Nat­u­ral-food-born killer

Pasatiempo - - Moving Images - Jen­nifer Levin For The New Mex­i­can

All Good Things, thriller, rated R, CCA Cine­math­eque, 2 chiles

IThis thriller, di­rected by An­drew Jarecki, is a fic­tion­al­ized ac­count of the story of Robert Durst, long a sus­pect in the un­solved dis­ap­pear­ance of his wife. In the movie, David Marks (Ryan Gosling) and his wife-to-be, Katie McCarthy (Kirsten Dunst) meet in early 1970s New York City but soon move to Ver­mont to run a health-food store (the name of which pro­vides the film’s ti­tle). The two feel mis­matched from the start — Katie is vi­va­cious, in­tel­li­gent, and beau­ti­ful, whereas Marks is a brood­ing mum­bler who seems to cher­ish his own dark­ness — but be­cause on-screen text has al­ready de­clared the story “true” in that it is based on some­thing that re­ally hap­pened, there isn’t much room to ar­gue with the cred­i­bil­ity of the pair­ing. We learn that David’s fa­ther (Frank Lan­gella) is wealthy and mean, a real-es­tate mogul who sum­mons his son back from the gra­nola wilder­ness and in­stalls him as as­sis­tant slum­lord to his Times Square prop­er­ties. His mother, we are told via a court­room-based voice-over de­vice, died vi­o­lently when he was young. Katie’s fam­ily, on the other hand, is warm and mid­dle-class. They just want her to be happy.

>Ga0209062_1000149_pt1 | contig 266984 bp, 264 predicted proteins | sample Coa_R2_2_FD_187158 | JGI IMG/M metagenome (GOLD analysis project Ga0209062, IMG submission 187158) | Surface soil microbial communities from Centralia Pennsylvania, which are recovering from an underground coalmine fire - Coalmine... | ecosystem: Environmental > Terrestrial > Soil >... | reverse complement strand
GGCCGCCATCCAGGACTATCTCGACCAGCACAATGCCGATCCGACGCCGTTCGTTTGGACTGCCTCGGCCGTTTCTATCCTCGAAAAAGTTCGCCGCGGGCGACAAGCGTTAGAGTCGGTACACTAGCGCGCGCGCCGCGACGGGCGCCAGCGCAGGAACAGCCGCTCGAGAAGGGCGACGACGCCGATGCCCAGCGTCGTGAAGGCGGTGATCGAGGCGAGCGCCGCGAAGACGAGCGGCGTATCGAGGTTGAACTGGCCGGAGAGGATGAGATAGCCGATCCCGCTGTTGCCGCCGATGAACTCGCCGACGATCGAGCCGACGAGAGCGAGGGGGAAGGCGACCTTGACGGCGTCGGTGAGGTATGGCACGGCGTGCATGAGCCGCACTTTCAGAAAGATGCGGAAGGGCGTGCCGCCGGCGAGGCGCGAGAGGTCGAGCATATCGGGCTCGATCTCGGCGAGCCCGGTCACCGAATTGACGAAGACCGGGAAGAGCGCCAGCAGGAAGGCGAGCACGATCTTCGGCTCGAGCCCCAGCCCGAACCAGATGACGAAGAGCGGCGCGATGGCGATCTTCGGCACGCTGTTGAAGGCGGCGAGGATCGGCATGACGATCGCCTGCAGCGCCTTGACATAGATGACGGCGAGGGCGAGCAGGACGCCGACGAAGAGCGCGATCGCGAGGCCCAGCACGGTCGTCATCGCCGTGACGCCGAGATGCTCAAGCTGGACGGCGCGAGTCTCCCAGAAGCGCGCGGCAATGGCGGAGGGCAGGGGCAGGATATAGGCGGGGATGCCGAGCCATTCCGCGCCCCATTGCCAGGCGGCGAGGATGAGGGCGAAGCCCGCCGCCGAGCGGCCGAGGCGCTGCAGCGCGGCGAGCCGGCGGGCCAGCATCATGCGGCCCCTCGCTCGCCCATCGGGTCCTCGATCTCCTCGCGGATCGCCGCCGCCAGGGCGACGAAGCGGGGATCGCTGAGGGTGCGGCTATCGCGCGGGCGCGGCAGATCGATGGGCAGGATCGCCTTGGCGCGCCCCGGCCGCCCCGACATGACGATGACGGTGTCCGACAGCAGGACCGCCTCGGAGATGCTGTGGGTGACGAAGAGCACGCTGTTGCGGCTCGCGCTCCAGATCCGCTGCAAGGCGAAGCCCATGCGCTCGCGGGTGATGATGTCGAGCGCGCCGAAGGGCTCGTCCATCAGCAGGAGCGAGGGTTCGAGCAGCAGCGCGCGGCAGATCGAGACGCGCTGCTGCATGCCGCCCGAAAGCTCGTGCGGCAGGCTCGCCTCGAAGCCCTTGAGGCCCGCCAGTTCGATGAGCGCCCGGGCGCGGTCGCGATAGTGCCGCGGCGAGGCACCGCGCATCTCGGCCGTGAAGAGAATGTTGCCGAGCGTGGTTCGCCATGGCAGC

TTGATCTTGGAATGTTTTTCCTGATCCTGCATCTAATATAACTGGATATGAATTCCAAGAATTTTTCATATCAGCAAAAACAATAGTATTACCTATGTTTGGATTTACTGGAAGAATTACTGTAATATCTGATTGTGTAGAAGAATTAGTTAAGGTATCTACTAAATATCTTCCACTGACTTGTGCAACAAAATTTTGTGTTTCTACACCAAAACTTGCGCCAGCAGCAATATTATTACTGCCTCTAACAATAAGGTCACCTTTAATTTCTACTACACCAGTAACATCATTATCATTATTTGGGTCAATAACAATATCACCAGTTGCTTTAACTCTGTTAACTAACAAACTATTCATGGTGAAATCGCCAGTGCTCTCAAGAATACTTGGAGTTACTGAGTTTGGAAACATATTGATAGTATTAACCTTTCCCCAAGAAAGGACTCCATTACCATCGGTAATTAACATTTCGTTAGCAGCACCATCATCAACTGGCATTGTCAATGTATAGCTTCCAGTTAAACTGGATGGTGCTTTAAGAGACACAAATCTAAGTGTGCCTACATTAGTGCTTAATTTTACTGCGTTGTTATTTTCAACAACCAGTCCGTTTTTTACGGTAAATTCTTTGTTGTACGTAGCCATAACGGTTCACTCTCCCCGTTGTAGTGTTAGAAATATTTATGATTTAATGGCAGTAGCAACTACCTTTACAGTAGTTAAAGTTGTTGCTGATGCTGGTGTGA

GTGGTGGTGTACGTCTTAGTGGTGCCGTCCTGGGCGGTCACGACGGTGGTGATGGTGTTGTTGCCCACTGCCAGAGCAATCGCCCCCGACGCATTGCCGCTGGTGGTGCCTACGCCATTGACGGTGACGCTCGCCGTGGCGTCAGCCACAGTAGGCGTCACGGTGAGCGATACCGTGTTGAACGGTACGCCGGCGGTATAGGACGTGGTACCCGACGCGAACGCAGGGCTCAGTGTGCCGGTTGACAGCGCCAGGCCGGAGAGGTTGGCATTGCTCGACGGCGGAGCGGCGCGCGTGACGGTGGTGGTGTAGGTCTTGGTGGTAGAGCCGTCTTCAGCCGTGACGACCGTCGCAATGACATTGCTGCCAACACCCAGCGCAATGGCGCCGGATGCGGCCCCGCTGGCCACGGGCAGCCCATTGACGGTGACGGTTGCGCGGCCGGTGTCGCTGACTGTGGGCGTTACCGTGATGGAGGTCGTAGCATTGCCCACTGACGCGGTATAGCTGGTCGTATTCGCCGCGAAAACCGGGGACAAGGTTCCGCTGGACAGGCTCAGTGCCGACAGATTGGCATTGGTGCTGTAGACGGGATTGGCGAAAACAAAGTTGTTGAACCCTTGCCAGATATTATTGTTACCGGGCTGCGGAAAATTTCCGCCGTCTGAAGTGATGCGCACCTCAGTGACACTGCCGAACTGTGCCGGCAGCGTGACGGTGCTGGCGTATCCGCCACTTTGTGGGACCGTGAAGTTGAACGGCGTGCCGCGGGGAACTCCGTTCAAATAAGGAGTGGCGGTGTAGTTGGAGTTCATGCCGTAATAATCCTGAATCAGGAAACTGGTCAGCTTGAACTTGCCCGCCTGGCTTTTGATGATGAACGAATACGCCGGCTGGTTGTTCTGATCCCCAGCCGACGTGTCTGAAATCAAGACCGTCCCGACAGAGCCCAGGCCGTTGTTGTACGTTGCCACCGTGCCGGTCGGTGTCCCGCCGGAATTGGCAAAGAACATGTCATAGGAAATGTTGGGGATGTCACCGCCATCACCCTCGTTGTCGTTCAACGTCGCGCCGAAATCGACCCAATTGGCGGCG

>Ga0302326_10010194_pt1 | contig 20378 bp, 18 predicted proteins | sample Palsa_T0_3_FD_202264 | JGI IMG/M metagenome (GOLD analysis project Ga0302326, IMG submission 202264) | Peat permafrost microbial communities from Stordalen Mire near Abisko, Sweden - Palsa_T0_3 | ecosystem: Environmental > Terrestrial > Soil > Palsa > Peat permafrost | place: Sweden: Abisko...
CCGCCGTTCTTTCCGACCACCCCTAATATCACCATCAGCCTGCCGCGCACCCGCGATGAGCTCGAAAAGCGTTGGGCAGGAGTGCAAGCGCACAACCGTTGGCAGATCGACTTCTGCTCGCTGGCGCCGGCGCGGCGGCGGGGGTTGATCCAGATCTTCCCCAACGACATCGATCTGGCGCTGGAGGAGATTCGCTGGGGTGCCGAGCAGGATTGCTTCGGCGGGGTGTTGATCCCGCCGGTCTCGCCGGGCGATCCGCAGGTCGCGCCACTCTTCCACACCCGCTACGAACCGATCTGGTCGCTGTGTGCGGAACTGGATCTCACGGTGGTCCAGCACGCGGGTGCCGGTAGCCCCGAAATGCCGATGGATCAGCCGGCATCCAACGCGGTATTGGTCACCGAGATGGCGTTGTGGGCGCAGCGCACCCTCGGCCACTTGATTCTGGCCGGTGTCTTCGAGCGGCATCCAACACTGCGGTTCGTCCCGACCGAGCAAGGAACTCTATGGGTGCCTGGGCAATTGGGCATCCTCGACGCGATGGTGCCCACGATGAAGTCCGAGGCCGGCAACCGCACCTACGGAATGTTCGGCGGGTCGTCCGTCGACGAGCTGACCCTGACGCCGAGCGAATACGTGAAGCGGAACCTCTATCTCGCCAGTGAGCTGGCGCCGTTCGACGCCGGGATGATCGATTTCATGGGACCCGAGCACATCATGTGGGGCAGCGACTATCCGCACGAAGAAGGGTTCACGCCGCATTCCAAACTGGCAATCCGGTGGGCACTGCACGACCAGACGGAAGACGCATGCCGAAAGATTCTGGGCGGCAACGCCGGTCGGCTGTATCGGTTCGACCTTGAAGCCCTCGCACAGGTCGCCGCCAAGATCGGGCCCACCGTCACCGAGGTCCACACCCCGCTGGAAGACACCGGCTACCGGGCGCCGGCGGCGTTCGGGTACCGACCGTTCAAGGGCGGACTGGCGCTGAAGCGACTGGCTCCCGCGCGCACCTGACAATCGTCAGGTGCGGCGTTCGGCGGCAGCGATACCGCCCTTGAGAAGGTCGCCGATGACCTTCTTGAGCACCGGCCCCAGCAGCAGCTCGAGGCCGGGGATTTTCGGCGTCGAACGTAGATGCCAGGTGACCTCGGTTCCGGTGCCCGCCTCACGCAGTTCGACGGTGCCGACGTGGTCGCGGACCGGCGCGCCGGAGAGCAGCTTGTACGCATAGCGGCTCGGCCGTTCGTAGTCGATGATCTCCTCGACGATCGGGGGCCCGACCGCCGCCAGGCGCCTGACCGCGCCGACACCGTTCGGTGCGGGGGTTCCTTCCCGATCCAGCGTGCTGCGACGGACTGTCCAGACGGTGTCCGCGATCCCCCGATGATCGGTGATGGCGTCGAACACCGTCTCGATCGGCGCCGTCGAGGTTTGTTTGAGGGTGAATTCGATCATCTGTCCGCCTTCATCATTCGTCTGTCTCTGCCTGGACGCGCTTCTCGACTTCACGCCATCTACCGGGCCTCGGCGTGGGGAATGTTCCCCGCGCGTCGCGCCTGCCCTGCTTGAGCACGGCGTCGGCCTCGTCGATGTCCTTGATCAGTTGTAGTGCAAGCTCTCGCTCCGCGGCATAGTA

In his first film, the crit­i­cally ac­claimed doc­u­men­tary Cap­tur­ing the Fried­mans, Jarecki used am­bi­gu­ity to show “truth” can shift based on point of view. In that nu­anced por­trait of a fam­ily de­stroyed by sex­ual-abuse al­le­ga­tions, the sub­jects earnestly gave them­selves over to the cam­era. The am­bi­gu­ity came from the mul­ti­ple per­spec­tives pro­vided in­side and out­side of the fam­ily. The cloy­ing am­bi­gu­ity of All Good Things at first en­hances the movie’s sur­face ten­sion but ul­ti­mately serves as an an­noy­ingly sim­plis­tic short­cut for screen­writ­ers Mar­cus Hinchey and Marc Smer­ling, who ex­pect their au­di­ence to ac­cept sto­icism, cliché, and some vin­tage-look­ing film stock in place of emo­tional com­plex­ity, how­ever deeply buried. The tone is so con­trolled that it’s nearly in­ert and, upon closer scru­tiny, there just isn’t very much story there. Is David a so­ciopath or a trau­ma­tized abuse vic­tim who never got enough love to be­come a whole per­son? Are the two mu­tu­ally ex­clu­sive? In the case of the Fried­man

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